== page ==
Bianca Sanchez from Alburquerque, NmI love this Song! It's amazing. At the end When John says cranberry sauce, If you listen to it thinking that it says I buried paul. Then thats what it will SOUND like. But it's all in your head. Beautiful song!!!!!!!!
Liquid Len from Ottawa, Canada"All four Beatles were considerably angered when these first two album tracks (Strawberry Fields Forever and Penny Lane) were snatched from under their noses to be released as a single. Lennon and McCartney considered these to be particularly powerful numbers, which they saw as sturdy cornerstones of their yet-to-be-named album."
Tony Barrow, "John, Paul, George, Ringo, & Me"
Jeffery from Myrtle Beach, ScGreat song. the beatles are the best. But honestly is does sound like john says "i buried paul"
Paul Bert Bilog from Los Angeles, Cathis incredible song is the reason why SMILE album of beach boys didnt prosper. the beatles genius..
Lela from Canada, CanadaI dont think John Lennon says "cranberry Sause" It sounds like he says "im very Bored" I dont know thats what i hear. . .
Paul Bert Bilog from Los Angeles, Casimply the greatest song of all time.....
Michael from OxfordThis is my favourite song of all time, by a long way... and I'm only 16. Here's a stab at my top 10 songs of all time:
1. Strawberry Fields Forever - The Beatles
2. Echoes - Pink Floyd
3. Stairway to Heaven - Led Zeppelin
4. Let It Be - The Beatles
5. Shine On You Crazy Diamond - Pink Floyd
6. Time - Pink Floyd
7. Starship Trooper - Yes
8. Firth of Fifth - Genesis
9. Voodoo Child (Slight Return) - Jimi Hendrix
10. Yours is No Disgrace - Yes
Peter Griffin from Quahog, RiJohn says "cranberry sauce" more than twice. He says it about 10 times. Right before the fake ending, you can hear him say it, and you can hear him saying many times during the bit after the fake ending.
Gutzee from Brighton, Mithe fact about morse code spelling out JL is false. Morse code for J is .--- for L is .-.. this does not match the sound heard in the sound. the sound is a basic rythmic sound to the music. To me is it ..- ..- ..- ..- .- .- .- .-
Beth from Pittsburgh, Paall this talk about cranberry sauce is making me hungry..
Ozzy from Fresno, Cawow...its kinda touchy when you know this has to do w/ a real place in john's life, and its not about drugs, i think
John from Galway, IrelandIt should have been called Rasberry Fields Forever cos I prefer Raspberrys....And the band should have been called The Kangaroos cos i prefer kangaroos....!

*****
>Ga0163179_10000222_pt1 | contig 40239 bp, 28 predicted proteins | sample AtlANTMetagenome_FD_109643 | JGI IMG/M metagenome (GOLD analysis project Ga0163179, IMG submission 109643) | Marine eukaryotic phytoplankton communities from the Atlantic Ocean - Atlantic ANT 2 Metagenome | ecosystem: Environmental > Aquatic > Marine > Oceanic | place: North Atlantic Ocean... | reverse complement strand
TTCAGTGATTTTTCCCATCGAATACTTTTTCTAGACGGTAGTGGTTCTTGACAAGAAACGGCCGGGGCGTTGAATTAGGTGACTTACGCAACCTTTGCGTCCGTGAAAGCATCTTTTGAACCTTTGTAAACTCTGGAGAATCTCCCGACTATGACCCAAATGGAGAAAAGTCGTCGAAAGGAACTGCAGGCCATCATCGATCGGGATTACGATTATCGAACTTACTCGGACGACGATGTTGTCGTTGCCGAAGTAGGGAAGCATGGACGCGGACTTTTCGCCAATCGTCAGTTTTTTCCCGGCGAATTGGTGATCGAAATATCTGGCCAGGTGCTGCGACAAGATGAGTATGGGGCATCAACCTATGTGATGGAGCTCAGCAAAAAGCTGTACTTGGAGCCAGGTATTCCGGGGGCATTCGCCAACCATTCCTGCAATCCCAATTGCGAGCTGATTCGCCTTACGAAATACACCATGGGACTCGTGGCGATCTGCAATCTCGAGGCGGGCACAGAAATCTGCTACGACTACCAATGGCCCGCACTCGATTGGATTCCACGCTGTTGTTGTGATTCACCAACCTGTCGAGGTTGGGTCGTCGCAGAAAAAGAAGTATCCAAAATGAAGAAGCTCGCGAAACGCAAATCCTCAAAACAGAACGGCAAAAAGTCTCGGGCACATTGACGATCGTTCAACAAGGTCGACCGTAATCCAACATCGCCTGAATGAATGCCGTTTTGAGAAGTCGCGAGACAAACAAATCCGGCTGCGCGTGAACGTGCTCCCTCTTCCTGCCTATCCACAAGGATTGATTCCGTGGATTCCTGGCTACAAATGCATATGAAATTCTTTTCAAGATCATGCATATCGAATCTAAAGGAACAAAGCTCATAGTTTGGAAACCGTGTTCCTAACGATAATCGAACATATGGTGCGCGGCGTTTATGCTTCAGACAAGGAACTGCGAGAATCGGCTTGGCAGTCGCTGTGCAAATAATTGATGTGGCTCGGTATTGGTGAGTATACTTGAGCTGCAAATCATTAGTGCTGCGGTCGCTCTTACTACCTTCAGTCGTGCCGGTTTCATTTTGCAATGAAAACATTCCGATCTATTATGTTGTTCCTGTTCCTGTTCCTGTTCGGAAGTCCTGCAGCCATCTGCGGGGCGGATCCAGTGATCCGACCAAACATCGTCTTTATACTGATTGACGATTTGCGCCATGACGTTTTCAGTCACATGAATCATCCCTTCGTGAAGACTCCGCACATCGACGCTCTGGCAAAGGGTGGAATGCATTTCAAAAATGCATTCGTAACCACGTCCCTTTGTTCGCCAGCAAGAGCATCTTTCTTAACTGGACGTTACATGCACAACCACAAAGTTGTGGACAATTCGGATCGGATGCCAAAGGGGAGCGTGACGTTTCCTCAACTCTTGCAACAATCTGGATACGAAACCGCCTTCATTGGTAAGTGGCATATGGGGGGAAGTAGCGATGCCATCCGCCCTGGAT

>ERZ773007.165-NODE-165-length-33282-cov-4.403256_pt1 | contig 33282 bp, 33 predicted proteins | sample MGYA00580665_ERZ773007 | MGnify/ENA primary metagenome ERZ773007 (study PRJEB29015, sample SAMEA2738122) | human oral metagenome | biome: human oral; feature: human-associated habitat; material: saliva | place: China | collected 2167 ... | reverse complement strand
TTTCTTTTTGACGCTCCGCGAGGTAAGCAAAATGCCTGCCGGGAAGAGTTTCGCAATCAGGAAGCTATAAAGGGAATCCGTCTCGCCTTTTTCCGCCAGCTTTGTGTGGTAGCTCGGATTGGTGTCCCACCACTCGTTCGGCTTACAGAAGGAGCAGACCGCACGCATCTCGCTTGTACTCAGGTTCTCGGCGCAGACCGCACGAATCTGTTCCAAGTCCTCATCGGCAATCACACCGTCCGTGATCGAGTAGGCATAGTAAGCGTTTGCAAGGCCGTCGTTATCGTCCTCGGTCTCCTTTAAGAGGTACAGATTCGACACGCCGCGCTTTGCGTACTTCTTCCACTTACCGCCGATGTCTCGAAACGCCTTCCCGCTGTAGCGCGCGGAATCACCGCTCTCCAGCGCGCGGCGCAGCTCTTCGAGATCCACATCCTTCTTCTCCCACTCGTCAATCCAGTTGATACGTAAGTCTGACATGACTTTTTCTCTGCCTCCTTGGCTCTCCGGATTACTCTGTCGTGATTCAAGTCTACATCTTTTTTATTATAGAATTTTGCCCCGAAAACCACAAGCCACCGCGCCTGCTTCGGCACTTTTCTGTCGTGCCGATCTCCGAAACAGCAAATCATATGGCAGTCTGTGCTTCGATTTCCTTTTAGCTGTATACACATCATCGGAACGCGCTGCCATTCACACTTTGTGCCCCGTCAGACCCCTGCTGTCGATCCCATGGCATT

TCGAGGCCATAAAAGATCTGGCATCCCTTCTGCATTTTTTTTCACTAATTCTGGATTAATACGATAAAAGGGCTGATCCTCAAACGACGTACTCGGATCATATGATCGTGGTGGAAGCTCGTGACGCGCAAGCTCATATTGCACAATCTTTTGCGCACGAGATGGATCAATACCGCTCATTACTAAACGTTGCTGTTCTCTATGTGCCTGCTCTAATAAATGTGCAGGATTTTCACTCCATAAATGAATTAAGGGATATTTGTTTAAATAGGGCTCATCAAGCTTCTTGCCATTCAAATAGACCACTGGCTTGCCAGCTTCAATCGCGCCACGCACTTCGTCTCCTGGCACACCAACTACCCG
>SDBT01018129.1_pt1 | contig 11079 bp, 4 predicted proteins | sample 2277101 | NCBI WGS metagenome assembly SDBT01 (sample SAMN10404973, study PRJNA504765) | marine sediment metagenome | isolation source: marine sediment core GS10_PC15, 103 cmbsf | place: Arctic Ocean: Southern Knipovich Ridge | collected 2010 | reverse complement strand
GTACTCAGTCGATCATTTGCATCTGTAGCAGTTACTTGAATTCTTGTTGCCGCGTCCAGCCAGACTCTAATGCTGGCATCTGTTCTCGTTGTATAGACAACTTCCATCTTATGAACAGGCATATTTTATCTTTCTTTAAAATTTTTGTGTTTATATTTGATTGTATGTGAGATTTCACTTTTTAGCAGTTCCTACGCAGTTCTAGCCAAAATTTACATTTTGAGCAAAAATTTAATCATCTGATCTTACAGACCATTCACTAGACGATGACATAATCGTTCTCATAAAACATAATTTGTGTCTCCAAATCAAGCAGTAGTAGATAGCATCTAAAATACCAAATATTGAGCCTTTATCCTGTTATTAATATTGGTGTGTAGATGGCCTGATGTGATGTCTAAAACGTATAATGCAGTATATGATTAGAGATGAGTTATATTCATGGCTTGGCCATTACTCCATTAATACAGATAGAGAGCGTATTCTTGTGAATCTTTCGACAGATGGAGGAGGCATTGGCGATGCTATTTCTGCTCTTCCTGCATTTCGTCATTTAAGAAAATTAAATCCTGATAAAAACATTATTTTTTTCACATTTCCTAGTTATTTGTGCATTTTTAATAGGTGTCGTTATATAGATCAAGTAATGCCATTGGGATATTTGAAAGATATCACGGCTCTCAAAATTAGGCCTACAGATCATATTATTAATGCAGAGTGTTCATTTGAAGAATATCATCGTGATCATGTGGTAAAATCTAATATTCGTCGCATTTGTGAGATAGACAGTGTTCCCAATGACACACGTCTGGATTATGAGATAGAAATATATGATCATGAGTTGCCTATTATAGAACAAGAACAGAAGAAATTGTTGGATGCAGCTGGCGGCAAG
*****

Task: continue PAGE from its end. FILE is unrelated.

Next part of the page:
Michael from OxfordAnd in case anyone else wants to know, it's a guitar note doubled with muted trumpets. (cf. Hendrix's "Crosstown Traffic")
Joe from Hackensack, NjThis band went from I Want to Hold your Hand to Strawberry Fields Forever in three years and still were the most popular band in the world I would like to see some band revamp there sound and accomplish the same thing.
Michael from Oxford, EnglandFurther to my last: I now know what that nasty noise on the end is.
Simon from Chattanooga , TnMagical Mystery tour has some excellent music, this one being among the best on the album. a beautiful musical arrangement with wonderful music backing it up, including the guitar solo at the end that really brings out some of George Harrision's skills;its incredible that John can so fluently work his past into incredible songs. a magical song; certainly the Beatles at their best.
Pougff from Manchester, MsI don't believe in the Paul is dead crap. But it does sound like I buried Paul at the end.
Pougff from Manchester, MsJohn's voice does sound different in this song.
Stefano from Rome, ItalyOne of John's best songs in my opinion. The John's strange modulation at the beginning of the song is due to the slowing of the original tape, probably made in order to make the tempos of two different takes match. And definitely there's no hidden meaning in this song. John himself wrote a song (Glass Onion from the White Album) to fix the rumors for this one and other songs.
Mitz from Sumter, ScI saw Paul in an interview in the Abby Road studio where they did much of their work. In it Paul pointed out a mellotron and then said something about using it in "Girl" which came out in 1965 two years before Strawberry Fields. Please correct me if I'm wrong.
Krissy from Boston, MaGood song very intersting. There is something baout it I like.
R from Montreal, Qc, CanadaThis song really prepares the ground for Sargeant Pepper's but McCartney will never admitt that. In my mind it should have been on Sargeant Pepper. Penny Lane is a more commercial one; I have try to play it with other Sargeant Pepper tracks but it does not fit. But seriously, except for some songs Magical is scrap; the title song is the worst
Jonn from Liverpool, Englandthe "I BURIED PAUL" bit is about 10 seconds before the very end
Michael from Carbondale, IlThe song is not about drugs but i don't think it would have been written without haveing taken drugs. It is a beautifull song. I'm glad it was released as a single and wish it was not on Magical Mystery Tour because it stands above both albums to me.
Krista from Elyria, OhThis makes me think of peace.
Michael from Oxford, EnglandWhat is that weird noise on the end? It sounds like a fire engine going past, but what instrument provides it?
Peter Boyko from Edmonton, CanadaA melatrone was used in the begining for the flutes. An instrament which was like a piano record player which had all instruments on it. Used frequestly by The beatles and other musicians